Should any of the new Road Improvement projects be successful, the maximum funding which the City could potentially receive in 2017/18 will be the remainder of the annual cap of $3,000,000 noting that the current approved Mirrabooka Avenue dual carriageway project is already listed to receive Road Improvement funding in 2017/18 to complete the project. There may be a need to adjust the 2017/18 grant funding for two projects (Marmion Avenue and Mirrabooka Avenue) already committed under this program to receive funding in 2017/18 to allow for the inclusion of any new successful project. As is generally the case with the larger projects, successful projects are able to be staged over the 2018/19 and 2019/20 financial years.

 

Based on previous years grant funding submissions to the MRRP, the Road Rehabilitation Projects listed for 2017/2018 have a high potential of success. Should the City be unsuccessful in receiving grant funding for the rehabilitation projects, the road conditions will continue to be monitored and projects will be included in the City’s Annual Transport Assets Renewal Program in accordance with the priorities determined by the City’s Road Asset Management System.

Statutory Compliance

Nil

Strategic Implications

The proposal aligns with the following objective within the Strategic Community Plan 2013 – 2023:

 “2     Social

2.4    Improve community safety

                   2.5     Improve transport options and connections

Risk Management Considerations

 

Nil

Policy Implications

Nil

Financial Implications

The maximum annual grant allocation for Councils is $3,000,000 for Road Improvement Projects and $750,000 for Road Rehabilitation Projects. A condition of the grant under the MRRP is that the City must contribute at least one third of the project cost to secure the State Government funding.

 

Should the funding submission for projects submitted to the Road Improvement and Road Rehabilitation Program be successful, the matching funding will be considered as part of the City's Annual Capital Work Budget deliberations. Based on the City's historical funding ability, it is likely that the City will be able to match the funding required.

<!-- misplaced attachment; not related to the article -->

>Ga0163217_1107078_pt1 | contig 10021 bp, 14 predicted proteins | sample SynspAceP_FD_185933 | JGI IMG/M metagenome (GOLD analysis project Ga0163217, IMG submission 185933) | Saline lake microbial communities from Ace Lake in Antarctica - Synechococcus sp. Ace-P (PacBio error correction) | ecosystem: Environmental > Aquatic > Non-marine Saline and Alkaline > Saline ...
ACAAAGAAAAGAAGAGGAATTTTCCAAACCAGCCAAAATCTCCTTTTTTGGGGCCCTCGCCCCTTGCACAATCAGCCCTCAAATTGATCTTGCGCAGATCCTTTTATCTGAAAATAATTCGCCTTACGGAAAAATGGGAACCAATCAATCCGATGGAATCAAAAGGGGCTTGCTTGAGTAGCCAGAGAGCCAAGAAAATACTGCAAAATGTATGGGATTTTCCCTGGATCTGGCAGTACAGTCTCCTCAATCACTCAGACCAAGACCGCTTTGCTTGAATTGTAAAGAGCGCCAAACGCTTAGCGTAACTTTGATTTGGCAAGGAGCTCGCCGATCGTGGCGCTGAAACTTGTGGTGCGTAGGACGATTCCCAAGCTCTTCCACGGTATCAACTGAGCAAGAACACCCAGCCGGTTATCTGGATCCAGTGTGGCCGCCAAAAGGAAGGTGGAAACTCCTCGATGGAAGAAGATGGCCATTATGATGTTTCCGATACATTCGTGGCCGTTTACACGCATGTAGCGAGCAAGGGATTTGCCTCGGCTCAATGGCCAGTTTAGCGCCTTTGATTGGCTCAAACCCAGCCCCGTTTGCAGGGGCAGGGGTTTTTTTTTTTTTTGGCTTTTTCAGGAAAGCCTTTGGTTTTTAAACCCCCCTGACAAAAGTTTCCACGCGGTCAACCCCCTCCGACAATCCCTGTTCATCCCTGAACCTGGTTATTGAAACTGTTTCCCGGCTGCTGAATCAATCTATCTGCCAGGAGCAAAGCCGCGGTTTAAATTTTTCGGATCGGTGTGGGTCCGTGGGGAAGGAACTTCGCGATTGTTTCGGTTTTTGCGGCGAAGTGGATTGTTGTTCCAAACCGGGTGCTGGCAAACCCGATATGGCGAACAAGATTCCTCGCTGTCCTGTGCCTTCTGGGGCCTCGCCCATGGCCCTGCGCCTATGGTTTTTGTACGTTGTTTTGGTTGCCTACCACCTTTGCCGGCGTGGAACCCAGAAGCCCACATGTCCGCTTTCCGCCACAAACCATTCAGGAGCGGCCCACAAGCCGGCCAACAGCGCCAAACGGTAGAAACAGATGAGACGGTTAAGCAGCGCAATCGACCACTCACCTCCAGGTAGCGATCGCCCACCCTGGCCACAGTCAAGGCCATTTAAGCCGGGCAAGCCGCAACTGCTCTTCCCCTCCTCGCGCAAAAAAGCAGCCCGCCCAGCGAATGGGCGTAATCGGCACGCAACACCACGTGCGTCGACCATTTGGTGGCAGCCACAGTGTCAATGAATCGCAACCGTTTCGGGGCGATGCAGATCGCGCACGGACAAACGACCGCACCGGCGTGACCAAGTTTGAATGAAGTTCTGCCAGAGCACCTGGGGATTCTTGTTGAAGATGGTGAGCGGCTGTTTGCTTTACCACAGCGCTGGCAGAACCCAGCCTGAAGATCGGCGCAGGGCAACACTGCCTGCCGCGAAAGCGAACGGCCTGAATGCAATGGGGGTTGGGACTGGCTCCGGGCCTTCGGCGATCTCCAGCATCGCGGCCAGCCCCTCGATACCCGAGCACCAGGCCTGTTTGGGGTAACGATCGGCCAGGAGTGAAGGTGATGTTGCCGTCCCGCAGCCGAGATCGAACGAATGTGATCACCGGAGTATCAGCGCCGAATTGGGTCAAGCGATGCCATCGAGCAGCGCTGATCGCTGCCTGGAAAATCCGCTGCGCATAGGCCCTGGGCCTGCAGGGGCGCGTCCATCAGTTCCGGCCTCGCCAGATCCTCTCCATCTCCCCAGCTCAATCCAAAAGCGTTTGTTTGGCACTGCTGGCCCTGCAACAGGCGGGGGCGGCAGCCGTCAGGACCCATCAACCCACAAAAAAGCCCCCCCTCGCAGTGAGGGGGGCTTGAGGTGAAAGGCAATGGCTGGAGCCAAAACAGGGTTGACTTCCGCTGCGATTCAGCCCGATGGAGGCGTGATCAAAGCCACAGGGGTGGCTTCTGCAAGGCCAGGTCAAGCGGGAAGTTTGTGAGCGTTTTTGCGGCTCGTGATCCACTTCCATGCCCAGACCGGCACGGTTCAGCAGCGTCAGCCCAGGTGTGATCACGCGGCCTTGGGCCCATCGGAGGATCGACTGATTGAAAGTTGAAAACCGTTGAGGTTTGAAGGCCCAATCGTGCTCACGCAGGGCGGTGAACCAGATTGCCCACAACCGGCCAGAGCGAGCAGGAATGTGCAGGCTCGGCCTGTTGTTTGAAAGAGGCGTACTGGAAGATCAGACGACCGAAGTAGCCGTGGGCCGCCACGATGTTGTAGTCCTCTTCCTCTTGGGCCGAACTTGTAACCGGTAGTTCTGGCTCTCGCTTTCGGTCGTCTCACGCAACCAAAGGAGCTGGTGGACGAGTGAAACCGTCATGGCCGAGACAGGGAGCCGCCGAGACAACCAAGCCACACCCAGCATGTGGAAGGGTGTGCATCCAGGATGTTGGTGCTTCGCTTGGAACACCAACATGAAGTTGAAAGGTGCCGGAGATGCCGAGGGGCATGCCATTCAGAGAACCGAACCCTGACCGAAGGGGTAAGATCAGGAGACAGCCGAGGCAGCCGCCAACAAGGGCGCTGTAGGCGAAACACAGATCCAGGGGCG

Voting Requirements

Simple Majority

 

Recommendation

That Council ENDORSES the submission of the following projects to Main Roads WA for grant funding consideration as part of the 2017/2018 Metropolitan Regional Road Program: -

 

1.       Road Improvement Projects:-

YEAR

ROAD

SECTION OF PROPOSED DUAL CARRIAGEWAY

ESTIMATED PROJECT COST

2017/2018

Hartman Drive, Darch/Madeley

Hepburn Avenue to Gnangara Road

$4.5M

2017/2018

Marmion Avenue

Reflection Boulevard/ Camborne Parkway to Graceful Boulevard/ Romeo Road

$3.5M

2017/2018

Pinjar Road

Blackberry Drive to Joondalup Drive

$5.45M

2.       Road Rehabilitation Projects:-

YEAR

ROAD

LOCALITY

SECTION

WORKS

ESTIMATED PROJECT COST

2017/2018

Buckingham Drive

Wangara

Dobbins Street to Arrigo Way (full width)

Asphalt Reseal

$419,026

2017/2018

Hartman Drive (North Bound)

Wangara

Luisini Road – Ocean Reef Road (full width)

Asphalt Reseal

$355,314

 

 

 

Attachments: Nil


CITY OF WANNEROO Agenda OF Ordinary Council Meeting 19 July, 2016                                                    210

 

AS05-07/16       Tender No 01628 Two Rocks Fire Station New Building

File Ref:                                              23752 – 16/229004

Responsible Officer:                           Director Assets

Disclosure of Interest:                         Nil

Attachments:                                       1         

Issue

To consider Tender No 01628 for Design and Construction services for the proposed new Ablution Building and Meeting Room to complement the existing Bush Fire Brigade Station at Carraway Loop, Two Rocks.

 

Background

The City's 2015/2016 Capital Works Program included $225,000 for completion of the construction of a new Ablutions Block and Meeting Room (refer to Attachment 1 for location). Following the completion of a detailed design, tenders for the construction of this building were invited.